When Hurricane Katrina made landfall in 2005, it caused 1,800 deaths and some USD125 billion in damage, flooding about 80% of New Orleans, Louisiana. At the time, it was one of the costliest hurricanes ever recorded.

As CEO of Argo Group at the time — a global specialty insurer and reinsurer — we were faced with potentially hundreds of millions of dollars in damage claims from our business customers. Heavy flooding, lost roofs, power outages … everything was set for a cascade of bankruptcies for years to come.

And yet, when the tide receded, nearly all our customers remained in business, including restaurants in the severely hit French Quarter. To add to the tremendous resilience shown on the ground, we helped by covering their loss of income and securing access to raw materials.

Not only that, but we also survived the event ourselves, which is not a given for an insurer after a natural disaster of this scale. In fact, the following year we were able to acquire new customers and generate growth in the process.

In my experience, resilience is the ability to process existential shocks, absorb them and keep moving forward toward a better place. But for many of us, that is easier said than done, especially when we suddenly find ourselves in the eye of the storm. Here are five tips that help build resilience.

Anticipate and build your toolbox

In the case of Katrina, like other natural disasters, business owners had anticipated such an event by, among other things, insuring their businesses. We, as an insurer, had prepared for such an event in many ways as well, notably by having enough capital, securing access to new capital — should we need it — and by pushing to grow our customer portfolio immediately after the event.

The path to resilience is found through preparedness. Dedicate some time to pre-building your own toolbox before a potential shock. You can do so through a combination of things:

  • Being mentally prepared — plan for the worst, hope for the best
  • Having a disaster recovery plan for yourself and business
  • Having a unique skillset that differentiates you
  • Saving for a rainy day
  • Having strong connections

Stay alert and informed

We’re often so focused on daily projects that we miss the big picture: What’s happening outside of our own bubble? What are the current and future trends? Where is the world going?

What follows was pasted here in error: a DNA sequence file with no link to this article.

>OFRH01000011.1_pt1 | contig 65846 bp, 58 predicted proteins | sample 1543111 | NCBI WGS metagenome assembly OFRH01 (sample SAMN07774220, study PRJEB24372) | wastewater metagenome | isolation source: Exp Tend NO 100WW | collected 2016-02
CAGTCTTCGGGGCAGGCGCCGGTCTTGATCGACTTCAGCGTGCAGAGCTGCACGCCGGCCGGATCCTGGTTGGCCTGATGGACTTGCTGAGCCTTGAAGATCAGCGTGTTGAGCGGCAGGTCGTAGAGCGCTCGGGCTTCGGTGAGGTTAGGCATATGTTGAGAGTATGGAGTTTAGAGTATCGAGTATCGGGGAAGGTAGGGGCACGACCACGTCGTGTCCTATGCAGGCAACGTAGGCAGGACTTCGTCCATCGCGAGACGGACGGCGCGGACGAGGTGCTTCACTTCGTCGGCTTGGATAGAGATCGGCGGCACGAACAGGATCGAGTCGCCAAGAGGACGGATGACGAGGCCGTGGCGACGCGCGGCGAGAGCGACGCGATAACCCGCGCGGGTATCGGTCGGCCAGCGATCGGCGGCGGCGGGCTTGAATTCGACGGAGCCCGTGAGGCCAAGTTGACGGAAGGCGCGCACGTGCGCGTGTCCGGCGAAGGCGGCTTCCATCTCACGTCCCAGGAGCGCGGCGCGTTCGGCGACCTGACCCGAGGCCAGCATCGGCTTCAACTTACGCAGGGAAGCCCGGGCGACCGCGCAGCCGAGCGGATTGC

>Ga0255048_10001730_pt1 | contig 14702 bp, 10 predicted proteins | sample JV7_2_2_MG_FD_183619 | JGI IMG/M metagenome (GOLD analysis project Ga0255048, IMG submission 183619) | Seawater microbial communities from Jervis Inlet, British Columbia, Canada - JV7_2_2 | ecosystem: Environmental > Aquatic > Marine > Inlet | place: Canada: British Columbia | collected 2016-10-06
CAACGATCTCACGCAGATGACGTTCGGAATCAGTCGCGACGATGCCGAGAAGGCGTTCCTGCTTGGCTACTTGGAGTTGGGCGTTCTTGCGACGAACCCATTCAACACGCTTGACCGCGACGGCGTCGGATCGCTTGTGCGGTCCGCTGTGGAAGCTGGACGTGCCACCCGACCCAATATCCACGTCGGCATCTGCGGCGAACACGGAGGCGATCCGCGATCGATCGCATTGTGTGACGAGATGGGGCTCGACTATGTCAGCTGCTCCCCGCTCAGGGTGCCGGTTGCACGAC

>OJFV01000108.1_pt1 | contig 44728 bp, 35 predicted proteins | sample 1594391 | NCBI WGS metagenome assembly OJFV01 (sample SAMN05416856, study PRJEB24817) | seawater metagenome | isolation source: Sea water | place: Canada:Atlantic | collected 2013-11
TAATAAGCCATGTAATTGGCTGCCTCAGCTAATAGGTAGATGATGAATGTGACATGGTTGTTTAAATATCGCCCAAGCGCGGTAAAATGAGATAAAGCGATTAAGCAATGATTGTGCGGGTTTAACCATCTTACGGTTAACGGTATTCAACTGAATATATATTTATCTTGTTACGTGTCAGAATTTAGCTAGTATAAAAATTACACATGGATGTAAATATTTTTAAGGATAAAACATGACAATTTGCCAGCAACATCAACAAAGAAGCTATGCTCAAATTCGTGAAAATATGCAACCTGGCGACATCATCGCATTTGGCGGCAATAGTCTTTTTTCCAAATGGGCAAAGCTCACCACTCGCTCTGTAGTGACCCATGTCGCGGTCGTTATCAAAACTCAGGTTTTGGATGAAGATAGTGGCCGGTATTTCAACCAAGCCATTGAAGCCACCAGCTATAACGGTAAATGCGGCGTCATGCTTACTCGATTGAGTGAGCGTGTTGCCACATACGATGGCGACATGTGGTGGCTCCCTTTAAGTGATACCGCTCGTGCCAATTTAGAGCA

It’s true that we can’t predict the future, but we can get a broad understanding of our environment and what’s going on by digging and thinking.

When you’re going through the storm, remember to look toward the light at the end of the tunnel. It will give you hope and strength to keep going. ”
— Mark Watson, Founder, Aquila Capital Partners share twitter

If you’re in a field where climate can hurt your business more than anything, you might want to buckle up for hurricane season or rising sea levels. If it’s economic crises you worry about, you might want to study how we’ve had one every 8 to 12 years on average since 1987, then get ready accordingly. For instance, as is now common knowledge, in part thanks to the movie “The Big Short,” a handful of people did see the economic crash of 2007-2008 coming a couple of years prior, and they did so by digging into mortgage-related data.

Stepping outside daily execution mode to see the big picture will not only guarantee your resilience, but also give you an edge over everyone else.

Resist the emotional tsunami

During major shocks, emotions are heightened and tend to take over rational thinking. Fear will be more likely to drive decision-making than strategic planning, and the irrationality of hoarding toilet paper at the beginning of the COVID-19 pandemic is the perfect illustration of this.

However, just as the panic took over, some businesses showed exemplary resilience. For instance, as stores were shutting down worldwide, many companies, like Nike, were able to leverage its customer relationships in order to boost online sales.

In times of crisis, careful planning and rational thinking will naturally improve your chances of success and your resilience.

Be quick and open

When I was in high school, I was inspired by my grandfather’s work in the oil business, and I also wanted to become an investment banker. So, I decided to become an investment banker in the energy sector. But as I was in law school, the crash of 1987 happened, and no one was hiring investment bankers anymore. My dream and career path evaporated overnight.

Thankfully, I had some previous experience in insurance that I leveraged to get into a law firm, and then took it from there.

Things move fast during a crisis. Be quick on your feet and be open to adapting your plan as you go. This can be greatly facilitated through anticipation and preparation as mentioned in the first tip.

Consider the end of the tunnel

When you’re going through the storm, remember to look toward the light at the end of the tunnel. It will give you hope and strength to keep going.

After all, resilience is also about optimism — always remember that after the rain comes the sun! In our case, a year after Katrina, our share price went up by 50%.